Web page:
Words & Images by Richard Clarke
RAQ :: 10.18.05 :: Surf Cafe :: Boca Raton, FL
I am not a meteorologist, but the temperature definitely rose when RAQ hit the stage at the Surf Cafe in Boca Raton. I love a band that likes playing so much that they start early, and that's exactly what these guys from Vermont did, nailing an impressive version of the Jeff Beck classic "Led Boots" to start the first set. The rhythm section, consisting of Greg Stukey (drums) and Jay Burwick (bass, vocals), laid out a thick funky groove that immediately grabbed the audience's attention, and once they had it, they did not let go. The interplay of Chris Michetti (guitar, vocals) and Todd Stoops (keyboards, vocals) was enthralling, and the band treated the Beck piece with an amazing attention to detail. The funk kept rolling with "The Down Low," which offered the audience the first taste of the band's vocals. RAQ displayed strong vocal abilities that bands with their caliber of musicianship frequently lack or overlook. Michetti, Stoops, and Burwick all share lead vocal roles and harmonize exceptionally well with what seems like genuine jubilation.
Burwick & Michetti - RAQ :: 10.18 :: Boca Raton, FL
I also enjoy a band that throws in some cover material, and I especially like a band that tackles challenging music from prestigious artists. Such is the case with RAQ. After blowing me away with the Beck song, they crushed a great rendition of Billy Cobham's "Strattus." The show went back to the RAQ material with "Chuck," which segued into the multi-tempo "Shirley Be a Drooler." This sequence featured some intense keyboard wizardry from Stoops who applied some thumping low-end bombs that thickened up the already rich bass at the same time wailing some wicked synth leads before the jam spiraled back to "Chuck." The tempo continued to jump and bubble throughout "Japan." With intricate guitar and keyboards layered over craftily applied Asian-inspired rhythms, the piece soared and descended in a dizzying euphony of sound. And the classic Allman Brothers "Whipping Post" was sandwiched inside "Brother from Another Mother." RAQ cranked some Frank, breaking out Zappa's "Trouble Everyday," another challenging cover song. The first set ended with "Bootch Magoo," which was loaded with pumping organ, soaring synth leads, and a fantastic piano-guitar exchange.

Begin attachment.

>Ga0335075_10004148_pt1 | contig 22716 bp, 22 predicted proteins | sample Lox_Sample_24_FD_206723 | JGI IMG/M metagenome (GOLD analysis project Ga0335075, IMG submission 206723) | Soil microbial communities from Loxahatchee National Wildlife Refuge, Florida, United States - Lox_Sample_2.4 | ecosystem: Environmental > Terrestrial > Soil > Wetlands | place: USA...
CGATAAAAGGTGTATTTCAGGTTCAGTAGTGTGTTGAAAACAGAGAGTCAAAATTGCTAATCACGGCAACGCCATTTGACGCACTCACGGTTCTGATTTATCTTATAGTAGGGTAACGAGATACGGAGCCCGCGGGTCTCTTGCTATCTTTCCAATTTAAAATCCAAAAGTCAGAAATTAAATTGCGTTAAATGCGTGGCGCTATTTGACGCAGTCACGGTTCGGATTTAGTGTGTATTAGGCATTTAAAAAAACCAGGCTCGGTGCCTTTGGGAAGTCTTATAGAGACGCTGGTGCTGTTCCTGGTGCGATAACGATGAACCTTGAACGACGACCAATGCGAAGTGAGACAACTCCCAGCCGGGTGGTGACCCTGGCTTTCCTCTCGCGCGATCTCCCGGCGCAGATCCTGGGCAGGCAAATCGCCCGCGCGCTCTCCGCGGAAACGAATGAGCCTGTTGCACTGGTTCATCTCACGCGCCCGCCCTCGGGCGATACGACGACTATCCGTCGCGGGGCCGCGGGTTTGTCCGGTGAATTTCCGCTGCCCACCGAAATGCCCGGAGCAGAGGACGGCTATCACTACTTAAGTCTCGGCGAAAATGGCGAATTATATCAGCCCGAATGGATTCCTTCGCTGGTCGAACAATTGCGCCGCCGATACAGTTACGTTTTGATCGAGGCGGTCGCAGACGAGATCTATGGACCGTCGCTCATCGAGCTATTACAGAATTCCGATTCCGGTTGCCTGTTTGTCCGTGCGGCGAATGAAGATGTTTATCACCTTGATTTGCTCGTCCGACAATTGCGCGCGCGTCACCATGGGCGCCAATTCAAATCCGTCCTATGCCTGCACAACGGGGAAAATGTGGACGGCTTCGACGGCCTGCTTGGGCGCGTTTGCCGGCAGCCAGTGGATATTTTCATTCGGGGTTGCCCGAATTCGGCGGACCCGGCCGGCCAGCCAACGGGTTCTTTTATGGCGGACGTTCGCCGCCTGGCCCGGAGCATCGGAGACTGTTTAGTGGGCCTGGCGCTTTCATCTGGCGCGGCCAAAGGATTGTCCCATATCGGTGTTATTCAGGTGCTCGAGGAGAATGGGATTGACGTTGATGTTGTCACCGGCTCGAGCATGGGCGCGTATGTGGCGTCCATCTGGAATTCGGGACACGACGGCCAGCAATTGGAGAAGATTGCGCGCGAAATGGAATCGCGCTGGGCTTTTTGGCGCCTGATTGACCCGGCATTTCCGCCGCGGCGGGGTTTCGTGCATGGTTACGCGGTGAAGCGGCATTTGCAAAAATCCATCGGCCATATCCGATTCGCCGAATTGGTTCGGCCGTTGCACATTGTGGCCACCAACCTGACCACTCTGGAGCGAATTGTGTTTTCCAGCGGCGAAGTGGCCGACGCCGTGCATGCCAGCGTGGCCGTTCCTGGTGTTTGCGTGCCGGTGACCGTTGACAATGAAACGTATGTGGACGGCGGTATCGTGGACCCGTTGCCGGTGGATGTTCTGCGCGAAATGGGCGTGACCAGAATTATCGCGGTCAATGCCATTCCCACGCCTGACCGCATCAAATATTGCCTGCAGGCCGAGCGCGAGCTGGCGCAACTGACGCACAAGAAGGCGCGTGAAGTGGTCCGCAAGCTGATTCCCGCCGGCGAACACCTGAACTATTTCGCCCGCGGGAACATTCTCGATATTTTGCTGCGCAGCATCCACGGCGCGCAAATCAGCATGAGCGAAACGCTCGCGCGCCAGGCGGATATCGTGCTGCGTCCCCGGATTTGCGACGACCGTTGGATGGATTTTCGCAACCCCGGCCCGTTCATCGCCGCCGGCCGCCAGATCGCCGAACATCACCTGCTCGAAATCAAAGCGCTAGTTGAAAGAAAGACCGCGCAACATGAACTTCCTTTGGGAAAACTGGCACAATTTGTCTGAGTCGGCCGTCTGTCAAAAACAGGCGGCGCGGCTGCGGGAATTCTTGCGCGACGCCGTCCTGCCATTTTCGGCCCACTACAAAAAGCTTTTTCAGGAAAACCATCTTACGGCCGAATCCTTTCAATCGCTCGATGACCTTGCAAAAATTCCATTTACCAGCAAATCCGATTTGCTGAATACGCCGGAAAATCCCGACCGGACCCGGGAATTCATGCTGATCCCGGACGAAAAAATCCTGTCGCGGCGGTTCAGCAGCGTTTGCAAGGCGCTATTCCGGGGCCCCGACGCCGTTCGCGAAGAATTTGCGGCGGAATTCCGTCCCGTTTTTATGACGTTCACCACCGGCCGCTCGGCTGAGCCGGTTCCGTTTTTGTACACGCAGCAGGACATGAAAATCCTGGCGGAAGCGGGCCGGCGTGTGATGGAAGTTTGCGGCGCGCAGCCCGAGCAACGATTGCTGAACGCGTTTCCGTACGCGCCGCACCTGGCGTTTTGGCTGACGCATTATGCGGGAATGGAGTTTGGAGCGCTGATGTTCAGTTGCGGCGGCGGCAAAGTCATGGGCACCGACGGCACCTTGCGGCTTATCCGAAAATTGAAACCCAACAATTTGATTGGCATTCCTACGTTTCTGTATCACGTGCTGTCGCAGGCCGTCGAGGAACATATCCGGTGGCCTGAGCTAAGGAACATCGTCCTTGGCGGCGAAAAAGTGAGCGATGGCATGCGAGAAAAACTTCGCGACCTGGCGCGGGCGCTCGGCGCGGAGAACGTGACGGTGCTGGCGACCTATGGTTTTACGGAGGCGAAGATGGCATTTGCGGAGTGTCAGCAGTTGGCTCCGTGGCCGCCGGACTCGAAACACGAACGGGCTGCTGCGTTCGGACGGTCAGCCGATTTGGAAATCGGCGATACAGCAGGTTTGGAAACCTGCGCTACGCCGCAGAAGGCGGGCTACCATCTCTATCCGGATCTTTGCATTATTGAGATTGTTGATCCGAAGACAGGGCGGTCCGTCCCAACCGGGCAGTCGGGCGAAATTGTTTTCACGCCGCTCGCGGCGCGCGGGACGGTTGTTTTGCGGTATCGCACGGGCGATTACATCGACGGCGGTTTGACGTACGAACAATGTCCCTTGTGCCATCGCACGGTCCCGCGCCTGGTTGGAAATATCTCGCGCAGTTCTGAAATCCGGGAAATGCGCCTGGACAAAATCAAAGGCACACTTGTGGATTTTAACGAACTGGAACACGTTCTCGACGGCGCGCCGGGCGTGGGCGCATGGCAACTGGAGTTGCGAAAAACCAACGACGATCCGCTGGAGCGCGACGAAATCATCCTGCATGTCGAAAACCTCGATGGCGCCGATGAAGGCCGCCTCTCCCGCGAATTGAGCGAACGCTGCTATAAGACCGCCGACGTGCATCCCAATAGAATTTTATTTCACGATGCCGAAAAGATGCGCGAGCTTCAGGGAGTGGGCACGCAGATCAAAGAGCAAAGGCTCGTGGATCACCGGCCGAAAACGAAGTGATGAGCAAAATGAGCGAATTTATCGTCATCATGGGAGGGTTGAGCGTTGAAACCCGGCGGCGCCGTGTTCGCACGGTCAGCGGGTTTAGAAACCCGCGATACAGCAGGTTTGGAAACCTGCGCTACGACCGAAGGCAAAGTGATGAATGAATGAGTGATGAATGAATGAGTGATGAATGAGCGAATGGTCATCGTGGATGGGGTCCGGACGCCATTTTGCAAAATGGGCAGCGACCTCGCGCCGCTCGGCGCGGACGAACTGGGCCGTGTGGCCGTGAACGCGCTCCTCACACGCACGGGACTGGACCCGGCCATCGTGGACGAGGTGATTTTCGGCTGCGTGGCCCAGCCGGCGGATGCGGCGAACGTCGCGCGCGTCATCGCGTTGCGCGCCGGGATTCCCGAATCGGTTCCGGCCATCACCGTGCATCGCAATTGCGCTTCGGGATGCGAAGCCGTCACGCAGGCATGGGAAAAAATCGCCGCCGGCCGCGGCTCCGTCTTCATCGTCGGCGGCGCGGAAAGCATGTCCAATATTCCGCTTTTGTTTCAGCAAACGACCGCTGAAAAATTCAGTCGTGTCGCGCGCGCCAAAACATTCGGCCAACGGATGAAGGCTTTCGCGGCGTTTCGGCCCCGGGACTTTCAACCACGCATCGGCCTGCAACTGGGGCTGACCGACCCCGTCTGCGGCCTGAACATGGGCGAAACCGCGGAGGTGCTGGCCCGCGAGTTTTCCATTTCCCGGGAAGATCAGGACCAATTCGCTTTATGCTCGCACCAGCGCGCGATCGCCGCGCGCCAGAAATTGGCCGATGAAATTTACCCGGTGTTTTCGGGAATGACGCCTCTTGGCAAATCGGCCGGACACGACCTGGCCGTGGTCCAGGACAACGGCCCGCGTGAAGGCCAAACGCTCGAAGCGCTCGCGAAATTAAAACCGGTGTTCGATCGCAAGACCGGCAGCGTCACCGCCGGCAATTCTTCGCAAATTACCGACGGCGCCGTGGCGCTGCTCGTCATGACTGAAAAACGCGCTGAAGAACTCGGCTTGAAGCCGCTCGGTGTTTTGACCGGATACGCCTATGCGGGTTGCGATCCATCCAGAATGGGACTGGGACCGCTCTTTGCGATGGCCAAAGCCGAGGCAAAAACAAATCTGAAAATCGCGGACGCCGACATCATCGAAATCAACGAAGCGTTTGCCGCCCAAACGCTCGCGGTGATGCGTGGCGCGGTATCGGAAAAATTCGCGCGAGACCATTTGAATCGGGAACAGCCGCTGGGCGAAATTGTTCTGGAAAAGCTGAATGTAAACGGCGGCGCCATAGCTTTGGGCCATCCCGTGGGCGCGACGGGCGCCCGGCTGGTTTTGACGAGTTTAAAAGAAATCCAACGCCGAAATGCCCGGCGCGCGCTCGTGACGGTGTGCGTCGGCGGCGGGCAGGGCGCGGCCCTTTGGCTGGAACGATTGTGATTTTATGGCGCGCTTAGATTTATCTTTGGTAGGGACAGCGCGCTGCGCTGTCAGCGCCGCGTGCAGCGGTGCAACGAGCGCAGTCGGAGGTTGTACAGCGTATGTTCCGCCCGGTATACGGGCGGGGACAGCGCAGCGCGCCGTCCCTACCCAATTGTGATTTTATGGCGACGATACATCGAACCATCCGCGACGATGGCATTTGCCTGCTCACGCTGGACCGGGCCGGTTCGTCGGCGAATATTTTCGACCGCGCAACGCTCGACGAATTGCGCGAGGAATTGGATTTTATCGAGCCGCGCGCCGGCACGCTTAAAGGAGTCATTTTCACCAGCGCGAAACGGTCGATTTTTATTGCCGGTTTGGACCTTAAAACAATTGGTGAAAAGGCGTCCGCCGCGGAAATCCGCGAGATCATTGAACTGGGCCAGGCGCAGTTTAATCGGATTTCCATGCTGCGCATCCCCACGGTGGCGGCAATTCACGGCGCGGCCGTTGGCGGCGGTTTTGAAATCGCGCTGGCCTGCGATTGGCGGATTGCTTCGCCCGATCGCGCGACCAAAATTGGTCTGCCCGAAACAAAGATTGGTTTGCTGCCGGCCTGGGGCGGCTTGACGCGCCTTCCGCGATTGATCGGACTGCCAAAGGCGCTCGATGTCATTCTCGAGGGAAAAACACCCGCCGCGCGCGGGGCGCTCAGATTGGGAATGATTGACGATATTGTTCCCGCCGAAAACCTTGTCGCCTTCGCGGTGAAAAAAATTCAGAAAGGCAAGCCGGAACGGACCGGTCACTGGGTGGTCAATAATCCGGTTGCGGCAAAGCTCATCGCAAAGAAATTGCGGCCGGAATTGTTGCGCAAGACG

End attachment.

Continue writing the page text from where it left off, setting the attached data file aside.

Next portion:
Stukey - RAQ :: 10.18 :: Boca Raton, FL
It was about five minutes into the set break when I could hear Stoops saying to his band mates, "We should play. Let's start." And with that the pumped-up rock quartet stepped back onstage and unleashed an epic "Walkin in Circles" that featured great vocals and amusing lyrics. You could not see any of the band members' lips move during "Ventriloquist" because it was an instrumental funk-jam spree. "Botz," translated from Italian as "Crazy," is one of RAQ's newer tunes and is a song that really gets audiences going. A spirited version of "Havah Nagilah" infiltrated "Stuck in Hole." Another siege of sound ensued with "Will Run" that melded into "Massive," and it was nothing short of epic.
About five minutes before the Surf Café's scheduled closing time, the crowd erupted and RAQ responded with "Hannah Can" from the CD Carbohydrates as an encore. I could tell Burwick was trying to be mindful of the time as he sent a signal to his band mates to wrap up the intense jam in which they were immersed (the venue had also turned on the house lights). By now, the inside of the place was an insane frenzy, and RAQ wowed everyone even more (especially the fan who was screaming for it) by playing "Confuzor" from the CD Shed Tech. This tune caused the show to run fifteen minutes past closing time. Gotta love that - RAQ started early and ended late.
Michetti - RAQ :: 10.18 :: Boca Raton, FL
RAQ put on an astounding show. They offered the thrilled South Florida audience great music combined with a newly acquired light array artistically run by road manager TJ, who wears many hats for RAQ in addition to his Yankee's cap.
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